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Feb. 25, 2016, 10:42 a.m.
Mobile & Apps

A Q&A with Google’s head of news Richard Gingras on its vision for the Accelerated Mobile Pages project

“There’s a lot more we can do in evolving the format. AMP is not just about news and not just about articles.”

The Accelerated Mobile Pages project has officially arrived. From idea to implementation to launch on Wednesday, it’s been just nine short, frantic, productive, promising months, Google’s head of news and social products Richard Gingras told me, and less than five months months since Google’s official announcement in October.

Richard-Gingras-ccMore than 80 developers from both inside and outside Google have committed code to AMP’s GitHub repo since the AMP announcement, filing and fixing bugs and contributing new elements.

“I don’t think we could’ve made it this far without the participation and collaboration of so many people,” Gingras said. “When we say ‘we,’ it’s not the Google ‘we’ — it’s the collaborative ‘we’ of hundreds of publishers and tech companies that have engaged with the open-source effort.”

I spoke with Gingras the afternoon of the launch (what he called “just Version 1” of AMP) about the evolution of the project, whether smaller publishers by virtue of resources are left behind in the initiative, and the question of search results. Below is a lightly condensed and edited version of our conversation.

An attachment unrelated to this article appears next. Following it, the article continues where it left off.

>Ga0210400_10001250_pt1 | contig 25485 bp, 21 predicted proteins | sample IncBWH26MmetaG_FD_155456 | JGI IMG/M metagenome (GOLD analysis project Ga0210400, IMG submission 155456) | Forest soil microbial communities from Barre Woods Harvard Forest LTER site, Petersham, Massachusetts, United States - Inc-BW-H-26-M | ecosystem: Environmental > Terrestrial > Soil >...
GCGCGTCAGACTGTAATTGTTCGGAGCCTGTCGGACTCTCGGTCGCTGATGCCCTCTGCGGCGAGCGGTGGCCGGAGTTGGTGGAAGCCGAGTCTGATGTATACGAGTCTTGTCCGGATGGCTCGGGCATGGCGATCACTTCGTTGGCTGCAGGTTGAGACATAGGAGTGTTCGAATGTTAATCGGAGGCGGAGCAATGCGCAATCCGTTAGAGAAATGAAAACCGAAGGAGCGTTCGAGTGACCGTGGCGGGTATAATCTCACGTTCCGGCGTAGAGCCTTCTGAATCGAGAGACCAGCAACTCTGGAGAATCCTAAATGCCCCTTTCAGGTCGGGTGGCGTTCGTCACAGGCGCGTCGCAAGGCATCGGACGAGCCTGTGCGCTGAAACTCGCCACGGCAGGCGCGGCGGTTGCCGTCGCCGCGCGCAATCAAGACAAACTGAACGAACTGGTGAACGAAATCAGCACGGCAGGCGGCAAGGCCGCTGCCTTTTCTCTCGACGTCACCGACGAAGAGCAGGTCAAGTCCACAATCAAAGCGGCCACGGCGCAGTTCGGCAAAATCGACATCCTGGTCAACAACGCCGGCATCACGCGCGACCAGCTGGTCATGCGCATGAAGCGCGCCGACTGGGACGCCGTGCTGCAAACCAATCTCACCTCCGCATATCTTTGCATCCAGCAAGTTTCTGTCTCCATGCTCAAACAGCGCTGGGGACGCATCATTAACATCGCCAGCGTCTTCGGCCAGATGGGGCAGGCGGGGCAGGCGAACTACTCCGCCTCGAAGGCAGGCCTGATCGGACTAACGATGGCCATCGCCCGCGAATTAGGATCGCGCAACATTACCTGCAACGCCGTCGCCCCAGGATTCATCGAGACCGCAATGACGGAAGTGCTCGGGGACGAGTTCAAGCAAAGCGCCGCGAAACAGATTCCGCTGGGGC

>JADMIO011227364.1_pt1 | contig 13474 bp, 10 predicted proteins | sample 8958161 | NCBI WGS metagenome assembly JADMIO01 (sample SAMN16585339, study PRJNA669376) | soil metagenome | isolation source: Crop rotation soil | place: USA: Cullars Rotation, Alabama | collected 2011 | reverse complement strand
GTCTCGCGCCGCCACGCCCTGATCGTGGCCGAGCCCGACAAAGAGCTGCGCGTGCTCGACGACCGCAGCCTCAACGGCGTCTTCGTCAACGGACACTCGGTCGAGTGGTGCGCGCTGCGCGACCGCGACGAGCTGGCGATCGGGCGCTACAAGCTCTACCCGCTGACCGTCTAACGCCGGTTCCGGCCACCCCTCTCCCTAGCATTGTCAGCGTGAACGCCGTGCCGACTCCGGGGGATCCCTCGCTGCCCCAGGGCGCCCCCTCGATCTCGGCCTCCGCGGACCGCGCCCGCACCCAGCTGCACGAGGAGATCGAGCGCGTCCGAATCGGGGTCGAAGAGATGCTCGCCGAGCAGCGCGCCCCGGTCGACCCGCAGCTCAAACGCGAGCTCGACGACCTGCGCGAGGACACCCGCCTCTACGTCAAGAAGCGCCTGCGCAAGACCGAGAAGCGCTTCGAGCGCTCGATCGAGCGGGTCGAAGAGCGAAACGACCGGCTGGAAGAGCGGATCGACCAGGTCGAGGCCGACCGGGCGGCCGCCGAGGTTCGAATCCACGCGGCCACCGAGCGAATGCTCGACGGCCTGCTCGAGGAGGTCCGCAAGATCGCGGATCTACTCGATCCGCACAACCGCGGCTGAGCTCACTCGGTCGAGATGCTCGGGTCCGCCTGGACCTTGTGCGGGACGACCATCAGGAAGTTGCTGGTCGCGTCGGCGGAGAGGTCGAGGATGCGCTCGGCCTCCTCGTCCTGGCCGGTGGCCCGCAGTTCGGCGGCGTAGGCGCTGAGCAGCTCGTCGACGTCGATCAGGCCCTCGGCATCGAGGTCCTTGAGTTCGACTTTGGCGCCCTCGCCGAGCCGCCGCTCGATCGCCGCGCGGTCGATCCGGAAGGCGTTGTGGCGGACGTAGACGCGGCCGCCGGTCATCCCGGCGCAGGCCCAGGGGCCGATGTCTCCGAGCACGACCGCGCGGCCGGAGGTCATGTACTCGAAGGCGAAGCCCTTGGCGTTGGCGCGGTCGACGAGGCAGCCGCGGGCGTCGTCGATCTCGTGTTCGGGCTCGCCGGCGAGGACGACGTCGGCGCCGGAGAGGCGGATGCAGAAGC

Shan Wang: Given all your conversations with publishers, what are some of their major concerns that remain to be solved?

Richard Gingras: I think it might be useful for you to have glimpse into the process. As you know, this is open source and anyone can participate in the conversation right now, which is tremendous.

Along the way, we’ve held workstreams that any publisher or tech provider can participate in. We’ve had workstreams in each of the four areas of development: the format itself; analytics and how would we track that; how would we support paywalls; and ads — how do we support those, and not just, how can AMP think monetization, but, how do we begin managing ad distribution ecosystems.

To your point, not everything is there today — the process is important. We wanted to get collective input and engagement on what we needed to address first.

On the ad environment, for instance, the clear objective is: How do we create powerful user experiences that can also be effective for advertisers and for publications? With ads in the first version of AMP, a lot of the focus was on: How do we support the existing ad capabilities and creative approaches and so on, so that they still fit the philosophy of AMP?